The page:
Stonehenge Theory

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How did prehistoric builders without sophisticated tools or engineering knowledge construct Stonehenge? The question has baffled scholars and intrigued visitors to the famous site for centuries. Recently, researchers have introduced two new theories, adding to a long list of possible answers to one of history’s greatest riddles. For centuries, historians and archaeologists have puzzled over the many mysteries of Stonehenge, the prehistoric monument that Neolithic builders toiled over for an estimated 1,500 years. While many modern scholars now agree that it served as a sacred burial ground, they have yet to explain how a civilization without modern technology—or even the wheel—produced the mighty circle of upright megalithic stones. Stonehenge’s…show more content…
After studying puzzling stone balls found near ancient stone circles in Scotland that resemble Stonehenge, they concluded that Neolithic workers may have used wooden or stone balls and long grooved planks to slide the heavy slabs all the way from Wales. With a team of oxen, the researchers estimate, Stonehenge’s creators could have transported the massive rocks some 10 miles a day, taking roughly two weeks to make the trek from the Preseli Hills quarry to the construction site in…show more content…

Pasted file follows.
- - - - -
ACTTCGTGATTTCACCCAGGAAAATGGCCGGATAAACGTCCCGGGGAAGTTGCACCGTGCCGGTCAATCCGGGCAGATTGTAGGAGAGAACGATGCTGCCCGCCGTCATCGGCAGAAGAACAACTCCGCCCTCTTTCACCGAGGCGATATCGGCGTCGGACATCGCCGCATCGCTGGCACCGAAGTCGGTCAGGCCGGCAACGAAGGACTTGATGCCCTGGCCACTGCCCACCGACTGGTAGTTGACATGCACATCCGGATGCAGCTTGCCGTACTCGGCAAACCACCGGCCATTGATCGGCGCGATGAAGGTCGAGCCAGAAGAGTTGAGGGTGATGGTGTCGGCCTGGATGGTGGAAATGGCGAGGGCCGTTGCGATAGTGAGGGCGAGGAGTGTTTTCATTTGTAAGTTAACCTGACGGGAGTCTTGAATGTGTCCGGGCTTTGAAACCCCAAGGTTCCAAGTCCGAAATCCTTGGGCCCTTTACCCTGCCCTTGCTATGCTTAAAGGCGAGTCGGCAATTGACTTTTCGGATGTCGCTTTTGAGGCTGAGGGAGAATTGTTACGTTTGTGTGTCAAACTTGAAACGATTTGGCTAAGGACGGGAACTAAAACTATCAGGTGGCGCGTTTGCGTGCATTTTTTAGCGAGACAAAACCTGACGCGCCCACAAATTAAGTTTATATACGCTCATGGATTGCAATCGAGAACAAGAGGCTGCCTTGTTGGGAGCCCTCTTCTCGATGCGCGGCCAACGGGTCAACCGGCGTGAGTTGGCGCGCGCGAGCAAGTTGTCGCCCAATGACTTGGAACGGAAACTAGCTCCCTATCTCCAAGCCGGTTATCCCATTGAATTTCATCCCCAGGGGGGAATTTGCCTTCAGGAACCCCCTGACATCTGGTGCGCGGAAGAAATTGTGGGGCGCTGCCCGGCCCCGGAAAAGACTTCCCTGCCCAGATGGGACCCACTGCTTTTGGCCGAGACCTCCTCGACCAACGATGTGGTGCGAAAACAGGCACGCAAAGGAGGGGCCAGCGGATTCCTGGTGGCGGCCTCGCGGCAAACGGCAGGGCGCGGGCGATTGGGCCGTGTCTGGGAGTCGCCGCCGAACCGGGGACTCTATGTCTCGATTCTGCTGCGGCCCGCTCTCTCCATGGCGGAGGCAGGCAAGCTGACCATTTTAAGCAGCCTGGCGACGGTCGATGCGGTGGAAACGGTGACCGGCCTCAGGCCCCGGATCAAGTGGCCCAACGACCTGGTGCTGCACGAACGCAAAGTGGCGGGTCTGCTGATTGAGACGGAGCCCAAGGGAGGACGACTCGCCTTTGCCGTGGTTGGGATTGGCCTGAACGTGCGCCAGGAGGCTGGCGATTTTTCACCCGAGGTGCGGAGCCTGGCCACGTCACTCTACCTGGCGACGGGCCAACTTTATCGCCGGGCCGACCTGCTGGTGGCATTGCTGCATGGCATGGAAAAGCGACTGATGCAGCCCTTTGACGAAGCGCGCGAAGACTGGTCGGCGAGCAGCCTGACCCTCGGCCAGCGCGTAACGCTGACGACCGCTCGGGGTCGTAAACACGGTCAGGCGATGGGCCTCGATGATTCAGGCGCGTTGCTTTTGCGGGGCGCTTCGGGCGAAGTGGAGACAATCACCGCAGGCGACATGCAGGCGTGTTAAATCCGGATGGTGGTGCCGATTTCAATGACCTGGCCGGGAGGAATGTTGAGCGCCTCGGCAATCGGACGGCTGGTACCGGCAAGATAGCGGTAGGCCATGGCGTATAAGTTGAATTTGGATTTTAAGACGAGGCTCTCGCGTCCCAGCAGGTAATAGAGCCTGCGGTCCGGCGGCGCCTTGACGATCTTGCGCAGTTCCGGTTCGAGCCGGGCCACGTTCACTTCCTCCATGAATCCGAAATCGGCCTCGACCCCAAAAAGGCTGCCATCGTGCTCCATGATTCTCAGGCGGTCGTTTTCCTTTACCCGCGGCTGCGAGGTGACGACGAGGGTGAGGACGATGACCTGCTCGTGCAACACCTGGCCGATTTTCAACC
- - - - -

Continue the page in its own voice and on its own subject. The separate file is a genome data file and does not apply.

According to his estimates, one man could transport a 1-ton concrete block 300 feet per hour with this technique, and a team of movers could convey much bigger objects at faster rates. Wallington has single-handedly moved an entire barn and many other hefty structures using his simple method. Wallington also explored how Stonehenge’s builders might have raised the enormous stones, using weights and leverage to slowly rock heavy pillars into standing positions. His approach resembles that of Edward Leedskalnin, the Latvian-born eccentric who built the extraordinary monument known as Coral Castle in Florida between 1923 and 1951. Constructed by one man without the help of modern technology, Leedskalnin’s masterpiece consists of numerous megalithic stones that weigh up to 30 tons each. Sledges, Rollers and
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